For some, the humble mobile phone is their weapon fo choice when it comes to shooting video. For others, it’s simply what they have with them at the time. But regardless of which category we fall into, we want to get the best footage we can. A phone’s only ever going to be so good, but that doesn’t mean we can’t make the effort. In this video from the folks over at Moment Lenses, we see how best to use Filmic Pro to get the most cinematic footage out of our phones.
We just posted about a particularly well made iPhone X video yesterday, profiling French dessert maker Elise Lepinteur. While it is a very nice and polished final product, the phone had a little assistance from sliders, gimbals and 3rd party lenses.
In this video, though, from Matteo Bertoli Visuals, we see the iPhone X footage completely unassisted, handheld. That’s right, no gimbals, no sliders, no bolt-on lenses. He didn’t even use Filmic Pro to film it, he used the phone’s standard app. And it looks pretty amazing.
Optical image stabilisation is in high demand on new smartphones today. It beats the heck out of electronic image stabilisation. Google’s new Pixel 2 smartphone, however, features both.
As well as receiving DxOMark’s highest score ever for a smartphone, it appears the Pixel 2’s image quality won’t be wasted by jerky footage. When working in tandem, they produce ridiculously smooth footage, if this sample posted by Google is anything to go by.
This has to be the weirdest yet coolest looking camera mount I’ve ever seen. It’s like a JOBY GorillaPod, but with suction cups. Despite obvious inspiration from a certain aquatic animal, the Tenikle has only 3 legs, not 8. Each of these legs is not only bendy, but also has several suction cups.
Combining bendy legs with suction cups certainly opens up more camera positioning options, with less gear. The Tenikle is currently on Kickstarter with just over a couple of days left, and it’s absolutely smashed its $15K goal.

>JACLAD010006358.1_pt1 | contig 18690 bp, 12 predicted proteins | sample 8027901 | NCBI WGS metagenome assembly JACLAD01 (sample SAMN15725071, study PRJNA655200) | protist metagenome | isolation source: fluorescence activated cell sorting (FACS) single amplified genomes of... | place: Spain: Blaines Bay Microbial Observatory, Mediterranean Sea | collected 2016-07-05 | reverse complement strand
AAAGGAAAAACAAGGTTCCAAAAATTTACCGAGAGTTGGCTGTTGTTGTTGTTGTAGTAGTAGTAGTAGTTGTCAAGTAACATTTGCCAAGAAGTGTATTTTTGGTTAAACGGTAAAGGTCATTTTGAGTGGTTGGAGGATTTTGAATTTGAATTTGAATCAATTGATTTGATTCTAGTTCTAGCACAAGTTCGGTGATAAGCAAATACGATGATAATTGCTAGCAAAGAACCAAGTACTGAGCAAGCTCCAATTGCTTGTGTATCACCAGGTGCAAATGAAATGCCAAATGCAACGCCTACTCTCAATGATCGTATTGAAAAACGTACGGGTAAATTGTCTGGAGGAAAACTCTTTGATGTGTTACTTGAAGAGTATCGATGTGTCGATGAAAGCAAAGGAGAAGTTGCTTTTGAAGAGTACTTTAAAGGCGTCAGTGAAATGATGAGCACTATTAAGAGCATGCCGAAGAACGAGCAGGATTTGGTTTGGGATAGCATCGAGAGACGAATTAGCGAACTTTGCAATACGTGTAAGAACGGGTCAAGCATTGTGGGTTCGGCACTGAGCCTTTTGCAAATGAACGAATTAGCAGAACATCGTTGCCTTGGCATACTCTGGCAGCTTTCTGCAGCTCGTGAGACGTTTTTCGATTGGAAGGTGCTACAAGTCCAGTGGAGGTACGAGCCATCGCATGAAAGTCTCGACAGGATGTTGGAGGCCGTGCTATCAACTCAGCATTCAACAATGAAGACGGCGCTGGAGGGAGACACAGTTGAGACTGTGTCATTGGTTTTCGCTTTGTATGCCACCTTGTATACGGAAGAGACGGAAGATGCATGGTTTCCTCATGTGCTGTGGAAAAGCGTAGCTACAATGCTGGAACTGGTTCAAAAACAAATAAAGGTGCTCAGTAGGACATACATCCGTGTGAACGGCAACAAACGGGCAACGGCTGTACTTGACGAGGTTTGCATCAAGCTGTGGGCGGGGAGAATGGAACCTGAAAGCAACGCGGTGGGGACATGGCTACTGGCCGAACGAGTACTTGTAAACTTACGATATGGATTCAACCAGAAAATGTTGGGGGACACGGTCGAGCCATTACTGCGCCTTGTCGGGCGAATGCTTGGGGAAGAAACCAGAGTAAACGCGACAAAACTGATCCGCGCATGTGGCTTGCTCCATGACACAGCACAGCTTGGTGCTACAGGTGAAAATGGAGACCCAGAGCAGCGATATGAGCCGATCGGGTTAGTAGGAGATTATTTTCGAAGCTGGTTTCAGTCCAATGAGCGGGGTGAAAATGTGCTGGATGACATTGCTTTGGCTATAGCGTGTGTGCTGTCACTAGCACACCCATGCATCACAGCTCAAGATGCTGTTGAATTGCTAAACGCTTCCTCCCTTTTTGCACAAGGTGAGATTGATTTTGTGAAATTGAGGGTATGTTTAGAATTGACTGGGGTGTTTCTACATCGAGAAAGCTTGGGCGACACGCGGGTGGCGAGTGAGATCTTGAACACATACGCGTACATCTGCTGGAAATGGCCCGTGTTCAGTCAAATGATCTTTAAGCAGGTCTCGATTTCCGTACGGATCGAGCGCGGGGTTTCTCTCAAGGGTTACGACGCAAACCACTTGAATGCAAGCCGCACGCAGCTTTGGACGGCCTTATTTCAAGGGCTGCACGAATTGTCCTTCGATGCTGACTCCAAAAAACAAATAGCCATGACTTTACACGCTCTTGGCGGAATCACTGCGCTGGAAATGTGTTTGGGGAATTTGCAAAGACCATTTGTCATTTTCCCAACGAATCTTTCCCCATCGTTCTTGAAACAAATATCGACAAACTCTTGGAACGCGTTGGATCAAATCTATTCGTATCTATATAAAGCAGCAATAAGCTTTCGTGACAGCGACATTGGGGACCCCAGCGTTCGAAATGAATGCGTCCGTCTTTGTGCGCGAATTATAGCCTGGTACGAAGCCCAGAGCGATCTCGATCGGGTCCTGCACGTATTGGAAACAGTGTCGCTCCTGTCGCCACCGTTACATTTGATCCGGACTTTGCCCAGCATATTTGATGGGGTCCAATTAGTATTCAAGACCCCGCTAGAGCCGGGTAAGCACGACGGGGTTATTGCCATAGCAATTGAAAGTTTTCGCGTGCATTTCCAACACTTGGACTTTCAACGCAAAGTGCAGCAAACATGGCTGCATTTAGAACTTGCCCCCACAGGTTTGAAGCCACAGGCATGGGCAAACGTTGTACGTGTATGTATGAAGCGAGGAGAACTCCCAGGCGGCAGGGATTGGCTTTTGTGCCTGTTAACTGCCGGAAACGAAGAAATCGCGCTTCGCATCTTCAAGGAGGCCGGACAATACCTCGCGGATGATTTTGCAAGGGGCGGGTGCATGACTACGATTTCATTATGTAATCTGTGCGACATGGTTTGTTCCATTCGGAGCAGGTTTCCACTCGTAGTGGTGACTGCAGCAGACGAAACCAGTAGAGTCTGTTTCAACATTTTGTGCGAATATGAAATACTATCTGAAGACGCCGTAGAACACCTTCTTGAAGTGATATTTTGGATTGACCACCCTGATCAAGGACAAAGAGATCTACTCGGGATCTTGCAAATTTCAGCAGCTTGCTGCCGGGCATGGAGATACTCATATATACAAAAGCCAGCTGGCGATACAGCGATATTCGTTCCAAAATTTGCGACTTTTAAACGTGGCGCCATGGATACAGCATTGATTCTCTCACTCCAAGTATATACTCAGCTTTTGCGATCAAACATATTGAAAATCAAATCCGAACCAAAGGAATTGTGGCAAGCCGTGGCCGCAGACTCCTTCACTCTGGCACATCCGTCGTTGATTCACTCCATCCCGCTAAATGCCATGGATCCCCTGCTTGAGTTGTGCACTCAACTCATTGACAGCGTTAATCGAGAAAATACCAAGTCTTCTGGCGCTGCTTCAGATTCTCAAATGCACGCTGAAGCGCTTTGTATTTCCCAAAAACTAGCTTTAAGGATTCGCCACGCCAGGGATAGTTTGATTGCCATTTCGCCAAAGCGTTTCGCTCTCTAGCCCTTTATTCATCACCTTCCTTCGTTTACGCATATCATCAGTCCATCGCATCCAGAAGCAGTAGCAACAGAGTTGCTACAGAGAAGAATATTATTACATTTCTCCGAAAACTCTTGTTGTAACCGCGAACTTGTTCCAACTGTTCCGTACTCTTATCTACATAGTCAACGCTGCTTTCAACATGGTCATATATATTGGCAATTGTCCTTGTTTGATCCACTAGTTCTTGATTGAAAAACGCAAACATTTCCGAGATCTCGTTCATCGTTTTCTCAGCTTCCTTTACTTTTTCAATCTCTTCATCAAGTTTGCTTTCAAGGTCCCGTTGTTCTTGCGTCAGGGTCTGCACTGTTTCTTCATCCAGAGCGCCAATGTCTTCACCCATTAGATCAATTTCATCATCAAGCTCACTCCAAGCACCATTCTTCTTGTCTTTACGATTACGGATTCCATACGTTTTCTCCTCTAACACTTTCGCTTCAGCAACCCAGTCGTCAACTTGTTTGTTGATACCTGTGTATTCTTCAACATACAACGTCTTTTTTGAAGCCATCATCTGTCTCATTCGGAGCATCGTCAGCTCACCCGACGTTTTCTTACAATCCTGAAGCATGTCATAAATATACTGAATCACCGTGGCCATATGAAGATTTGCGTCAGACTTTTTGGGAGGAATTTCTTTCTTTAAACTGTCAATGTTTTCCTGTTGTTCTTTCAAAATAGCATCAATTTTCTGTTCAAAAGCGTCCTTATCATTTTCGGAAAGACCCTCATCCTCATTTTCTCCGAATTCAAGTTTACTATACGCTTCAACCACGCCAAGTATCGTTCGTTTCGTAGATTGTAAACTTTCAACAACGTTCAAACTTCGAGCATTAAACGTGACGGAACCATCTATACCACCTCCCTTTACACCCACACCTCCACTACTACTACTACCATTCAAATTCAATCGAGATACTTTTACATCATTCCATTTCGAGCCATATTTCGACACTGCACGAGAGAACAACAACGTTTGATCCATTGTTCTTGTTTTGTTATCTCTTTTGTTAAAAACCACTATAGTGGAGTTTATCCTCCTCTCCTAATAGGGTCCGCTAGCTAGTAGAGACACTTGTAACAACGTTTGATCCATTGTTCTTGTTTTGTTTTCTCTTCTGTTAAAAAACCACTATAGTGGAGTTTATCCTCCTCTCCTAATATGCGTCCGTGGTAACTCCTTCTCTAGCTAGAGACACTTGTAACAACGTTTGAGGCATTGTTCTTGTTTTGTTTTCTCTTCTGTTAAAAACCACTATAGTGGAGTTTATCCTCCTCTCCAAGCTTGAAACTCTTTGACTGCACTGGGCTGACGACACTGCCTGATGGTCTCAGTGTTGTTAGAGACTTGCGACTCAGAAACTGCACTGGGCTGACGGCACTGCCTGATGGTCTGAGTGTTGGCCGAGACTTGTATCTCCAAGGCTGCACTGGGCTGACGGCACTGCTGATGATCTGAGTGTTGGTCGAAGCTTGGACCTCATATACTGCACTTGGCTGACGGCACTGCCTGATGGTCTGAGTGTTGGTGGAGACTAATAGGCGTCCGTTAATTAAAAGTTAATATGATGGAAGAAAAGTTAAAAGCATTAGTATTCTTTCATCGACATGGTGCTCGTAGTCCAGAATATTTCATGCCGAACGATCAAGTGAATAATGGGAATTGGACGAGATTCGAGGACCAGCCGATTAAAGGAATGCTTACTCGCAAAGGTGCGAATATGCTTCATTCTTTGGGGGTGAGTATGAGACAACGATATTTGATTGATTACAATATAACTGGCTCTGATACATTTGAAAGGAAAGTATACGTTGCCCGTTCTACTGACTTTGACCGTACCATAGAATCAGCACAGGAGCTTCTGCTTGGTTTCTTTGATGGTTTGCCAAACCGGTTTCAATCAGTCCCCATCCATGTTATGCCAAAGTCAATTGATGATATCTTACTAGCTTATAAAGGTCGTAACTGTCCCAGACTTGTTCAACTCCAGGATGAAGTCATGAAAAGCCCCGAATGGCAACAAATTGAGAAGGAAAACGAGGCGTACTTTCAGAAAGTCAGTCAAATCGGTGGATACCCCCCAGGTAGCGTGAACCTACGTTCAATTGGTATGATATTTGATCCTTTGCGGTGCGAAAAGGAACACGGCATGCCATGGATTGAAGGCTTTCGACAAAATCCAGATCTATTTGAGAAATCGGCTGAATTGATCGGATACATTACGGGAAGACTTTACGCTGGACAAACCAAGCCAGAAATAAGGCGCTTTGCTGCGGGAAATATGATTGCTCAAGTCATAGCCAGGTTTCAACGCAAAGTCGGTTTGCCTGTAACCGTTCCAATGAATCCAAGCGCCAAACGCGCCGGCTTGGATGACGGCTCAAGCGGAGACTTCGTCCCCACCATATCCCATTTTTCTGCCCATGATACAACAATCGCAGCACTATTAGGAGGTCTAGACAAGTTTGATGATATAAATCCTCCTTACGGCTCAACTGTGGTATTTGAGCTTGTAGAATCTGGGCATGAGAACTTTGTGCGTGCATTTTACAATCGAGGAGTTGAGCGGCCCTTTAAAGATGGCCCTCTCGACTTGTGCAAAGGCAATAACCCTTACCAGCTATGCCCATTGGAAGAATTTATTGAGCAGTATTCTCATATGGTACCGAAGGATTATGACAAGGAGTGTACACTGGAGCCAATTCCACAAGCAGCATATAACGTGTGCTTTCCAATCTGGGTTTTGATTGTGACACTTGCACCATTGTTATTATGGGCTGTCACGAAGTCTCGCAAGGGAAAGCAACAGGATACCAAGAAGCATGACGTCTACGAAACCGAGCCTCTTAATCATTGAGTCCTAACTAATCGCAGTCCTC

After Sony’s 1,000fps smartphone camera announcement earlier this year, other manufacturers are playing catch up. Sure, the new iPhone 8, 8 Plus and X shoot 1080p at 240fps, but it’s not 1,000fps is it? Samsung are hitting back, though. According to Etnews, the Korean electronics manufacter are now developing their own 1,000fps smartphone camera sensor.
It’s expected that this sensor will come in the next generation of Galaxy S phone. The design differs from Sony’s slightly. Sony positions the DRAM between the pixel and circuit sections of the sensor in a new 3 layer stacked CMOS configuration. Samsung, on the other hand, bonds the DRAM to a traditional 2 layer CMOS. This allows them to create the technology without infringing upon Sony’s patent.
Phones are great for recording video of yourself. The big advantage is that big LCD letting you see what you’re doing while you’re filming. But they also have that big LCD that you constantly stare at while talking instead of the camera lens. So, when you watch the video back, you always appear to be looking slightly off to the side of the viewer. Not at the viewer.
Those using DSLRs, mirrorless or even point & shoots to vlog probably won’t benefit from this one. But this tip from YouTuber and vlogger, Dave Knop (aka, Knoptop) will help to instantly solve that problem with your phone. And all you need are some some sticky labels.
We post fairly regularly about various tricks for getting better photos with your phone. Rarely, though, is there a focus on video. Lately, though, it seems that video is a more common occurrence with our phones than stills. You don’t need a bunch of fancy expensive rigs and lenses to make the most of it, though.
This video from Kai Wong, brings us 10 inexpensive tricks and hacks for getting better video with our mobile devices. So, get your egg timers and spring clamps ready, and have a watch of this.